Ivan Niven

Ivan Niven, an internationally respected mathematician, was born in Vancouver, Canada on October 25 1915. He died in Eugene on May 9 1999. A `Celebration of Life' is scheduled for 3 PM on Sunday June 19 at the Unitarian Universalist Church in Eugene.

Ivan earned a Bachelor's degree (1934) and a Master's degree (1936) at the University of British Columbia. He received the Ph. D. in 1938 at the University of Chicago with Leonard Eugene Dickson as his thesis advisor. He held a post-doctoral fellowship at the University of Pennsylvania for the year 1938-9. He served three years on the faculty of the University of Illinois and for five years on the faculty of Perdue University. He joined the mathematics department of the University of Oregon in 1947, retiring in 1982. During that period he also had visiting appointments at the University of British Columbia (1953), Stanford University (1957-58), and the University of California, Berkeley (1964-5).

Ivan played a very important role in developing the Ph. D. program in mathematics at the University of Oregon. He was adviser for the first three individuals who earned Ph. D. degrees in the department and for thirteen others who earned that degree under his guidance.

Ivan's colleagues recognized him as an articulate, inspiring, dedicated teacher whose classes were enlivened by his charming sense of humor. He was clearly an excellent teacher. He was the author or co-author of seven highly respected books dealing with mathematics. Five of those books are still in print. Collectively they have been published in eleven different languages. He was active in research throughout his life. His research publications comprise more than 60 papers.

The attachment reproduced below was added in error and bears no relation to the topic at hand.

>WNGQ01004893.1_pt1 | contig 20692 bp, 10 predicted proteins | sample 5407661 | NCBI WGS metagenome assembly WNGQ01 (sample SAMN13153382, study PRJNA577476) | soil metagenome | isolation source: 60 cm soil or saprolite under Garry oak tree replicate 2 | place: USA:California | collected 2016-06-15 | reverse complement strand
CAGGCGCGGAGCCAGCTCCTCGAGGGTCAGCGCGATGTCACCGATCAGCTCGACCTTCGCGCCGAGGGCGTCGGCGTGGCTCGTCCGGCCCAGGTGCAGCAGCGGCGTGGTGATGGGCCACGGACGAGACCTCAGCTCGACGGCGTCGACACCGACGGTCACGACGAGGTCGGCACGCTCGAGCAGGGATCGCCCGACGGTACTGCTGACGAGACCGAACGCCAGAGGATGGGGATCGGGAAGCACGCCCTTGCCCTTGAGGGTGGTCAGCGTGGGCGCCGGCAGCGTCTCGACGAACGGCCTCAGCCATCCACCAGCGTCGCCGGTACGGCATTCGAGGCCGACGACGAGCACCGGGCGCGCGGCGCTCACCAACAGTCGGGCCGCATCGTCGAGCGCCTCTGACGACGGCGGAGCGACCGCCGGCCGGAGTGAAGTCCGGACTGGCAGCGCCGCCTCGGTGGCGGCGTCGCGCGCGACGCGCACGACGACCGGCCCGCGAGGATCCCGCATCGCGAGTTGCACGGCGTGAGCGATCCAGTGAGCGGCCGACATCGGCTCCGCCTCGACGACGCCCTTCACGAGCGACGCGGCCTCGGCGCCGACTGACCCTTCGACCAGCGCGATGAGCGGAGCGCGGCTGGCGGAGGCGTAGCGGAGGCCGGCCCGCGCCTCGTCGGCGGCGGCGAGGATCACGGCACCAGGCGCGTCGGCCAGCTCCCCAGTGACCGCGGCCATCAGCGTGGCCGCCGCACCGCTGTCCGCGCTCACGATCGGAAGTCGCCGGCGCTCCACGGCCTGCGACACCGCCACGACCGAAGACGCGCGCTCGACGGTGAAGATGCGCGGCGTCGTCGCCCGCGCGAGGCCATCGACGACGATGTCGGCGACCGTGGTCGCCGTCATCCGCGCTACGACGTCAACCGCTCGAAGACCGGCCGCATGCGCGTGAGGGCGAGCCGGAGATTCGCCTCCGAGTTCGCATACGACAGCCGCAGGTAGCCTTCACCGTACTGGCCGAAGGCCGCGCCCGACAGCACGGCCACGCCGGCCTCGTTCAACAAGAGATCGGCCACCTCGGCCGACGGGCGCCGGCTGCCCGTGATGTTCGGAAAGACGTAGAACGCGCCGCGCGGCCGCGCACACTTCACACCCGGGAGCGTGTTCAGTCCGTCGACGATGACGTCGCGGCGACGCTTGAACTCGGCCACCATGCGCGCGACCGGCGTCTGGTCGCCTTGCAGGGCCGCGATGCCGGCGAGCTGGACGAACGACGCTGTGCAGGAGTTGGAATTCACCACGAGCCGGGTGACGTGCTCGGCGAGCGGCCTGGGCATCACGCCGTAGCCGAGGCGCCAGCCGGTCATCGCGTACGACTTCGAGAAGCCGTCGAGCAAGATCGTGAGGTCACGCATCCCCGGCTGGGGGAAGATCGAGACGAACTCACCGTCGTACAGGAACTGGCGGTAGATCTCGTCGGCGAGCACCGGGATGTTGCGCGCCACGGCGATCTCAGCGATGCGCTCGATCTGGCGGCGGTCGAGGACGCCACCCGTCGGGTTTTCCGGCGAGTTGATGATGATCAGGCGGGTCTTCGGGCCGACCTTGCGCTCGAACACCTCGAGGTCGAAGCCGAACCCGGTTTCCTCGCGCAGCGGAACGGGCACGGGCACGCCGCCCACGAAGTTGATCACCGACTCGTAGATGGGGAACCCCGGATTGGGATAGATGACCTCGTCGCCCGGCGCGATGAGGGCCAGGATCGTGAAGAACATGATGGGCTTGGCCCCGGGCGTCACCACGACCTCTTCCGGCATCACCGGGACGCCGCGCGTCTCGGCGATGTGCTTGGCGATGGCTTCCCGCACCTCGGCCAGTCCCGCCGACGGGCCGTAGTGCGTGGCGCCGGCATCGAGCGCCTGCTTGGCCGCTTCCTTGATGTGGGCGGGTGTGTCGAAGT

Ivan served the national mathematical associations with great distinction throughout his career. He was president of the Mathematical Association of America in 1982-83. He was governor of the Pacific Northwest section from 1955 to 1958 and again from 1979 to 1982. He was in demand as an invited lecturer and as a traveling lecturer. He was a valued member of innumerable committees of the Mathematical Association of American and of the American Mathematics Society. He was a consultant for nearly 30 years for the New Mathematical Library Series. In 1989, he was given the MAA's highest honor for achievement, the Award of Distinguished Service to Mathematics.

Ivan's value to the University of Oregon was clearly recognized by his many years on the President Advisory Council and on the Dean's Advisory Council. In 1981, he received the Charles E. Johnson Award for his outstanding faculty service. His wise counsel was sought throughout the University. In describing Ivan's contributions to the mathematical world and to the University of Oregon and to the Eugene community, one can only use superlatives. He was outstanding in all areas.

In his activities he was aided and complemented by his talented wife, Betty.

Memorial delivered by Professor Ghent to the University Assembly 2 June 1999

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Last updated 30 July, 2002